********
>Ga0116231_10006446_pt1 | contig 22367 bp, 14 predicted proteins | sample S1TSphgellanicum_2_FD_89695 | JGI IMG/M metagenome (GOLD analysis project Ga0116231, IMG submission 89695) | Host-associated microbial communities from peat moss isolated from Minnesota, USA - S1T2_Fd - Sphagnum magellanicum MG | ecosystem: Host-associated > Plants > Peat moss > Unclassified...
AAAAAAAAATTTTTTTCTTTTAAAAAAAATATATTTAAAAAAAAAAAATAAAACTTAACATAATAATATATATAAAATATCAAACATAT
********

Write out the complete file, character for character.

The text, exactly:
>Ga0116231_10006446_pt1 | contig 22367 bp, 14 predicted proteins | sample S1TSphgellanicum_2_FD_89695 | JGI IMG/M metagenome (GOLD analysis project Ga0116231, IMG submission 89695) | Host-associated microbial communities from peat moss isolated from Minnesota, USA - S1T2_Fd - Sphagnum magellanicum MG | ecosystem: Host-associated > Plants > Peat moss > Unclassified...
AAAAAAAAATTTTTTTCTTTTAAAAAAAATATATTTAAAAAAAAAAAATAAAACTTAACATAATAATATATATAAAATATCAAACATAT